Five groups that classify all living things
A group of animals within the animal kingdom
A group of animals within a pylum
A group of animals within a class
A group of animals within an order
A group of animals within a family
The name of the animal in science
The animal group that the species belongs to
What kind of foods the animal eats
How long (L) or tall (H) the animal is
|25cm - 45cm (9.8in - 17in)|
The measurement from one wing tip to the other
|40cm - 60cm (15.7in - 23.6in)|
The measurement of how heavy the animal is
|1.3kg - 3.3kg (2.6lbs - 7.3lbs)|
The fastest recorded speed of the animal
How long the animal lives for
|8 - 12 years|
Whether the animal is solitary or sociable
The likelihood of the animal becoming extinct
The colour of the animal's coat or markings
|Brown, Grey, White|
The protective layer of the animal
The preferred food of this animal
The specific area where the animal lives
|Forests and dense woodland|
|Average Clutch Size:|
The average number of eggs laid at once
The food that the animal gains energy from
|Worms, Spiders, Insects, Fruit|
Other animals that hunt and eat the animal
|Foxes, Dogs, Cats|
Characteristics unique to this animal
|Round body and long, sharp and straight beaks|
Map of Oceania
The kiwi is a brown, fuzzy, flightless bird native to the forests and jungles of New Zealand. In recent years the kiwi has become endangered, mainly due to introduced predators like dogs, cats, rats, ferrets and weasels which hunt the kiwi and eat its eggs. The kiwi is almost helpless against these exotic threats and there are many support organizations for kiwis which run conservation projects to try and protect the remaining kiwi population. The largest of these kiwi conservation projects is run by the Bank of New Zealand.
There are many different species of kiwi, but all of them can only be found inhabiting the forests of New Zealand. It is believed that the incredible diversity of this island nation is due to its early separation from Australia and the rest of the continents, millions of years ago, by way of tectonic plate shifting.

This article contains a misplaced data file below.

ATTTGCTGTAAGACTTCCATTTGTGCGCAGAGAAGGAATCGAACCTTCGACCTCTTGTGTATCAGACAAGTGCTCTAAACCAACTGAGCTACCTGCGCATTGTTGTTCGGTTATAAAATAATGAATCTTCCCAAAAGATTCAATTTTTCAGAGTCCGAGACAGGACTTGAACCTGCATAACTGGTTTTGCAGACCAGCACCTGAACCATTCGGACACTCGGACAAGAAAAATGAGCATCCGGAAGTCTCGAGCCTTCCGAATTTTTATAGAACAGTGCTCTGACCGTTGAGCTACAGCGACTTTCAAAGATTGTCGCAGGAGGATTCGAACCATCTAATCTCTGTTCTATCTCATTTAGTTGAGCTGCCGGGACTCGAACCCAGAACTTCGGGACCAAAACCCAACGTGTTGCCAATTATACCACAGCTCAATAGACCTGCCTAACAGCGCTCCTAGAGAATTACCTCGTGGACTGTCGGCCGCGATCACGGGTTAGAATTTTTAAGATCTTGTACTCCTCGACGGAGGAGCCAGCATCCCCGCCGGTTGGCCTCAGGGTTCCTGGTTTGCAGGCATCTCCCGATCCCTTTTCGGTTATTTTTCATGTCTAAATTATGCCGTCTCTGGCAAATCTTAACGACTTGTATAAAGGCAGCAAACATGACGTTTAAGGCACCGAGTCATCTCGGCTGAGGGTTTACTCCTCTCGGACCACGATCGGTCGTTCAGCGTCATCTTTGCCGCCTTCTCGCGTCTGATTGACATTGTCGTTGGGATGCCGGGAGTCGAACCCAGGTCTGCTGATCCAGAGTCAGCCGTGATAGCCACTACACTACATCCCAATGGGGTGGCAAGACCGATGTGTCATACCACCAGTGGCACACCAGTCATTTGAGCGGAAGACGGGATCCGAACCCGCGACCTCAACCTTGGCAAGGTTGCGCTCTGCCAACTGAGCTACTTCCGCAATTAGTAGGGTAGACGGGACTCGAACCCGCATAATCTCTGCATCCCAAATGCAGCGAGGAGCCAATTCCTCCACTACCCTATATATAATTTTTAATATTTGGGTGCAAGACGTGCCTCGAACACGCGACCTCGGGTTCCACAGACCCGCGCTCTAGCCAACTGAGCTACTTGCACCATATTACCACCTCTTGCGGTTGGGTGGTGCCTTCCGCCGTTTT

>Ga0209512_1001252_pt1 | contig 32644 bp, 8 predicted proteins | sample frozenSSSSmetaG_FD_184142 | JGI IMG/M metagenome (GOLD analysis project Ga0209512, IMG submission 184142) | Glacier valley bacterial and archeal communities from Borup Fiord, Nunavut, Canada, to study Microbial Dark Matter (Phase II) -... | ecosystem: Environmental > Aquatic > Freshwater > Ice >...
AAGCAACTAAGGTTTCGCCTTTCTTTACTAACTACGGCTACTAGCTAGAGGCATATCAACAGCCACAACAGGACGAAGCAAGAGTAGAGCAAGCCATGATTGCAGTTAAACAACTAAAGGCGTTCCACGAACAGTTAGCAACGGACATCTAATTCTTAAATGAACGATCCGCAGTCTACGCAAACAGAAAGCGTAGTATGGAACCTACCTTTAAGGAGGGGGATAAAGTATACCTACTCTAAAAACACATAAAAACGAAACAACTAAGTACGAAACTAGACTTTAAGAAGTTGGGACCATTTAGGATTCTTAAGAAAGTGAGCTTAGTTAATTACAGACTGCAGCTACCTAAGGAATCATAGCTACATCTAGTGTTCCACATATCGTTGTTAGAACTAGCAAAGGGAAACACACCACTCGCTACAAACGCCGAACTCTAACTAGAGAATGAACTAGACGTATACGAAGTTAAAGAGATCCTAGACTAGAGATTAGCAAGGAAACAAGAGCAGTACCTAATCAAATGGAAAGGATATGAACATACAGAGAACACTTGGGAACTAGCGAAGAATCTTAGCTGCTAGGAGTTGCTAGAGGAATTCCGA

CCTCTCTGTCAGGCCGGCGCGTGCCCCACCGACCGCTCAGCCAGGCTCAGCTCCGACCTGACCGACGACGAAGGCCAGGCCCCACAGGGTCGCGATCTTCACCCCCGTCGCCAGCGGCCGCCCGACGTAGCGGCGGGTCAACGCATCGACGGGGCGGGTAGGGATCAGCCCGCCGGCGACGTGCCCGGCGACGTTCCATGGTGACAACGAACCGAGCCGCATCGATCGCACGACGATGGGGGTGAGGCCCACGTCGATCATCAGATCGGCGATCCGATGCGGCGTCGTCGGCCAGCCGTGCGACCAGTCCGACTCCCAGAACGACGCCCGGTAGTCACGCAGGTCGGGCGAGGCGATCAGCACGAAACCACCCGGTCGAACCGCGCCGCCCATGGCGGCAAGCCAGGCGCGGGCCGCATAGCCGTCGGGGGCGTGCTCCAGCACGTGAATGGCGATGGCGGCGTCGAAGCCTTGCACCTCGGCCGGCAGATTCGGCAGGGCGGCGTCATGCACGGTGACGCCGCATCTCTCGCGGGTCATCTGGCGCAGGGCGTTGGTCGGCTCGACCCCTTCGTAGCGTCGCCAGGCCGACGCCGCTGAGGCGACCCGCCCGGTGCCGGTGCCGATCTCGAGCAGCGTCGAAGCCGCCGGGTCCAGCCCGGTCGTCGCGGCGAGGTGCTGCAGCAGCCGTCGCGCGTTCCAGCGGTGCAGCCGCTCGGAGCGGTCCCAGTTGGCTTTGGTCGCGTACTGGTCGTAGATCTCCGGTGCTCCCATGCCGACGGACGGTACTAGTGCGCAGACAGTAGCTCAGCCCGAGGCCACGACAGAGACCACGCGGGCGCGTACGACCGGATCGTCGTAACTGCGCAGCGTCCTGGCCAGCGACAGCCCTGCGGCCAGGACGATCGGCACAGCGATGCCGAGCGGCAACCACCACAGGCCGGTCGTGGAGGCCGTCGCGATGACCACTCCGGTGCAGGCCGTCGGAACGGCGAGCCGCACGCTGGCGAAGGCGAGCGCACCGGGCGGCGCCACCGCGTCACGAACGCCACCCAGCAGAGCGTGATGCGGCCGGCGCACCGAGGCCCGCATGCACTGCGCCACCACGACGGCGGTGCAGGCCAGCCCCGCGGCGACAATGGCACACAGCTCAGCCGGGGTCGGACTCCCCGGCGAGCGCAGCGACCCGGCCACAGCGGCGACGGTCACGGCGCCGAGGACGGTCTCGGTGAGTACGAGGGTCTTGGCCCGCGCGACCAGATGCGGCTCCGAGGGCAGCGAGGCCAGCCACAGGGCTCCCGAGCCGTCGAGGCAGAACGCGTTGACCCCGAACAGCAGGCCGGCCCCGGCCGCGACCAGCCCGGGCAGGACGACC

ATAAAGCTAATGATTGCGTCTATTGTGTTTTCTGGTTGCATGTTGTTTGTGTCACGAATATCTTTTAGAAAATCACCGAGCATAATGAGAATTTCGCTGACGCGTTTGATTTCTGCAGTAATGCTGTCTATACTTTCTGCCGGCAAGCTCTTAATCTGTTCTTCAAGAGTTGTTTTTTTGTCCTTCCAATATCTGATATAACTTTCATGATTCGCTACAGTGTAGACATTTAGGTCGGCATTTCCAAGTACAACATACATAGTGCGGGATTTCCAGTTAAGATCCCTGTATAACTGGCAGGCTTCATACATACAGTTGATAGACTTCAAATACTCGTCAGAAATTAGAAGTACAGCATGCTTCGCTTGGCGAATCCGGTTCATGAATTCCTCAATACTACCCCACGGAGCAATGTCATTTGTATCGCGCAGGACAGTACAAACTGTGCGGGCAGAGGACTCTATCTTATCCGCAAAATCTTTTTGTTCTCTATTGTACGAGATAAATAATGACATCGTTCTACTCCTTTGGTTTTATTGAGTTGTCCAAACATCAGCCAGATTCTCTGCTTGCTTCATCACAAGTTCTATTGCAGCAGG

The eggs of the kiwi weigh about one pound which is 450g. The beak of the kiwi is about the size of one third of the kiwi's body. The kiwi uses its long beak to rummage through the foliage on the ground in search of food.
Kiwis are omnivorous animals and eat a variety of both plants and animals. The kiwi mainly hunts out worms, insects and spiders but also eats fruits and berries, generally those that have fallen to the forest floor.
The kiwi is thought to be related to the ostrich and the emu, making the kiwi the smallest member of this family of birds. Like it's larger cousins, the kiwi is unable to fly due to its small wing span and large weight. The kiwi therefore spends its life foraging on the forest floor.
Although kiwis are generally solitary animals, kiwis are known to live in pairs for parts of their lives. These kiwi couples mate only with each other and the female kiwi is known to be larger than the male kiwi, meaning the female kiwi is generally the dominant bird.
Before the introduction of animals such as cats and dogs, kiwis roamed New Zealand in great numbers as there were no natural predators there besides humans. It is since humans settled there with their pets that the kiwi numbers have rapidly declined. Today there are believed to only around 200 kiwis left in the wild.
Kiwis are very nomadic birds which means that they are known to move around a great deal rather than staying in one place. Kiwis dig burrows during the day which they sleep in at night and then move onto another spot and build a new burrow the next day. The only exception to this is when the kiwi is nesting to lay its eggs. The female kiwi lays an average of five eggs per clutch which take nearly 3 months to hatch. The male kiwi is the one who incubates the eggs for most of the time.
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First Published: 18th November 2008, Last Updated: 8th November 2019
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2. David Burnie, Dorling Kindersley (2008) Illustrated Encyclopedia Of Animals [Accessed at: 18 Nov 2008]
3. David Burnie, Kingfisher (2011) The Kingfisher Animal Encyclopedia [Accessed at: 01 Jan 2011]
4. Dorling Kindersley (2006) Dorling Kindersley Encyclopedia Of Animals [Accessed at: 18 Nov 2008]
5. Richard Mackay, University of California Press (2009) The Atlas Of Endangered Species [Accessed at: 01 Jan 2009]
6. Tom Jackson, Lorenz Books (2007) The World Encyclopedia Of Animals [Accessed at: 18 Nov 2008]